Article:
More than 200 doctors called upon the state Legislature to enact malpractice tort reform at a forum to organize doctors against the skyrocketing insurance premiums at Long Island Jewish Medical Center in New Hyde Park Friday.
Angry physicians said huge jury awards and frivolous lawsuits were making it nearly impossible to make a living, especially in the fields of obstetrics and neurosurgery where the vast majority of malpractice cases occur.
One obstetrician told the audience that his malpractice insurance carrier had raised his premiums from $35,000 to $75,000 a year in 2001, despite the fact that he had never been sued.
"For the first time ever, I couldn't earn enough money in my practice to provide my patients with the care they expected," New Jersey-based obstetrician Ron Bochter said in remarks to his fellow doctors.
Bochter, who trained at LIJ, has spearheaded a movement to reform the malpractice laws in his home state. He was invited to the forum to help New York doctors, whom he described as several years behind New Jersey doctors, get similarly organized.
He said the trend of rising premiums could eventually lead to a critical shortage of obstetricians, but so far his warnings have fallen on deaf ears in Trenton due to the influence of trial lawyers' lobby groups.
"They're very good at arguing," Bochner said of the trial lawyers' lobby. "They're very good at blowing smoke on an issue. You guys [doctors] play by the rules."
Another speaker, former New York Lt. Gov. Betsy McCaughey, slammed the current system, calling for a $250,000 cap on noneconomic damages. Noneconomic damages are monetary awards given out by juries for pain and suffering, as opposed to compensation for lost wages and medical expenses.
She also said the jury system was inadequate for highly technical malpractice cases.
"You're asking storekeepers, truck drivers and auto mechanics to determine if a diagnosis is correct," she said, adding that lawyers used "junk science" to hoodwink jurors.
McCaughey suggested the creation of special tribunals specifically for malpractice cases, citing patent court and international trade court as precedents.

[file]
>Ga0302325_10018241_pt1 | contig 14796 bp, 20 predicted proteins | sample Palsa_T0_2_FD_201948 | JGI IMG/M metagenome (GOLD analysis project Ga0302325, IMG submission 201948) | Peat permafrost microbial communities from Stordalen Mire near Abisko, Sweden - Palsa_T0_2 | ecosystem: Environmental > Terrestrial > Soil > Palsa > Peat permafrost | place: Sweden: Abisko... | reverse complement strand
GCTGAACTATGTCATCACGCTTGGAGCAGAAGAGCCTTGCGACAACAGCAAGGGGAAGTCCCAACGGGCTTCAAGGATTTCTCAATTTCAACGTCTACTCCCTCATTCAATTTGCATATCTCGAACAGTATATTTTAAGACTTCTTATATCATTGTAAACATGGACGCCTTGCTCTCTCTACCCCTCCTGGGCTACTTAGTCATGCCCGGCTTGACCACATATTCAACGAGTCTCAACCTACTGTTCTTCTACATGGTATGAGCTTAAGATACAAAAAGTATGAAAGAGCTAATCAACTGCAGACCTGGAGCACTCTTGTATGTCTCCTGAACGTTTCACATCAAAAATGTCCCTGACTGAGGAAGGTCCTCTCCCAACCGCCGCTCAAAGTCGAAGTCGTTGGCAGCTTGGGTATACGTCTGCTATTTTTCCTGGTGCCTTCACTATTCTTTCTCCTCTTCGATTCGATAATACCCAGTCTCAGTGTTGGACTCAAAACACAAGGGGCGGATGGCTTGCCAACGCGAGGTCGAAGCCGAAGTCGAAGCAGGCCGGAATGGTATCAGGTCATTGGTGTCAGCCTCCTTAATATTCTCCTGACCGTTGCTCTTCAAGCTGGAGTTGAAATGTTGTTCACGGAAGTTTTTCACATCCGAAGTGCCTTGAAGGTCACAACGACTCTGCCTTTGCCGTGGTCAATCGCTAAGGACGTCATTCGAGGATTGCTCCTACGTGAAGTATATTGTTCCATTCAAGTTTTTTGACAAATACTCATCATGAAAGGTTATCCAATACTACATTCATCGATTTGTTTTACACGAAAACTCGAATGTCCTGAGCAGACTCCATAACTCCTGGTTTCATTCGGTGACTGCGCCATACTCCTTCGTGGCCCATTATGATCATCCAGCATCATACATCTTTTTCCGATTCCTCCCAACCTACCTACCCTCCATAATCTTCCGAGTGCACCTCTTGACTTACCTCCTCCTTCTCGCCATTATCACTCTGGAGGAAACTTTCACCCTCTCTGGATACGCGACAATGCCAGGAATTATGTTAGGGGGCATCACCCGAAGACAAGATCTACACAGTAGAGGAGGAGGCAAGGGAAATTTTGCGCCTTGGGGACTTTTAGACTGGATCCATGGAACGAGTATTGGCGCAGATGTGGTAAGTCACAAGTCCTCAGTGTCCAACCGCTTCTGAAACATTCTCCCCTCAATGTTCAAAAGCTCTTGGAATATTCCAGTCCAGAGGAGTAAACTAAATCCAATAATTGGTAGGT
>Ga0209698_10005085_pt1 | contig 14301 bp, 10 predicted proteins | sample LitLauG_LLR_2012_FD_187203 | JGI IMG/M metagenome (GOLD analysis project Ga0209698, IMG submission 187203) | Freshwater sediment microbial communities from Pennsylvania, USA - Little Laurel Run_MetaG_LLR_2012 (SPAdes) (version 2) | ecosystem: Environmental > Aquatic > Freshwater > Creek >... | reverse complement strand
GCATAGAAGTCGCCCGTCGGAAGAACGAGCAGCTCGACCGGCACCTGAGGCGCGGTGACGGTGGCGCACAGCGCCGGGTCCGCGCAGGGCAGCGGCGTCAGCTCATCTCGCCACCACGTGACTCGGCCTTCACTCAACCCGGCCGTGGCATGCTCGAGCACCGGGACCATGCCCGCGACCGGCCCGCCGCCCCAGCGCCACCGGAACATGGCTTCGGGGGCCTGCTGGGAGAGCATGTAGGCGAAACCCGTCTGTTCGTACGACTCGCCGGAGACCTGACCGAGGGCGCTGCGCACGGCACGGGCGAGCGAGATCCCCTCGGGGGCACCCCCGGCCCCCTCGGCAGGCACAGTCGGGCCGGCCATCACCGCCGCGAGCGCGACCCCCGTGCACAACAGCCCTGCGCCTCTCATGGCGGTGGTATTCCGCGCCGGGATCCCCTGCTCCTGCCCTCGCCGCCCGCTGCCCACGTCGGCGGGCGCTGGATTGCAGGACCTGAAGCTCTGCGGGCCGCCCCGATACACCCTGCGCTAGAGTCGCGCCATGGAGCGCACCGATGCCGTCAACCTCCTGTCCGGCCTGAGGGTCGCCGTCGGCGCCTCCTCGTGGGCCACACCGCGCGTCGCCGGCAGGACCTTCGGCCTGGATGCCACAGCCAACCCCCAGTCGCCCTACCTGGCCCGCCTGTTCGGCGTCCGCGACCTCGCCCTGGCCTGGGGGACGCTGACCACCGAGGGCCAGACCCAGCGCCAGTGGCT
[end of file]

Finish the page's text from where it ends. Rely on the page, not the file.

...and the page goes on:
A bill to cap noneconomic damages is currently under consideration by the Senate, but no companion bill exists in the Assembly.
McCaughey blasted that house of the Legislature, saying Democrats observed their own oath of "first, do no harm to the trial lawyers."
Those lawyers, not surprisingly, oppose most efforts to reform the current system.
Peter Rosenberg, a partner at Rosenberg, Minc & Armstrong, a firm with offices in Manhattan, Astoria and Jamaica, called limiting damages and replacing the jury system "unfair and un-American."
He said the $250,000 cap on noneconomic damages would be an insult to some patients - like severe burn victims - who are horribly disfigured but can still perform their jobs and have lost no income.
"My whole life has been ruined ... and I get $250,000 minus expenses," he said. "Is that fair?"
A cap on pain and suffering would leave loss of income as the main determinant in deciding damages - a method that would give higher awards to those with higher incomes, he added.
But Rosenberg also sympathized with young physicians struggling against crippling insurance premiums.
One such obstetrician paused outside the rally at LIJ to explain why she had taken time out to attend it.
"There's the constant threat of lawsuits, most of which are without merit," said Judy Mittleman, a 37-year-old attending physician at LIJ with offices in Bayside and East Hills.
Cynthia Hall, a physician at North Shore University Hospital in Manhasset, said she had stopped delivering babies entirely.
"I couldn't sleep at night," she said. "Everytime I was in the physicians' lounge, I was hearing about lawsuits."
Reach reporter Alex Ginsberg by e-mail at Timesledger@aol.com or call 718-229-0300, Ext. 157.
©2003 Community News Group
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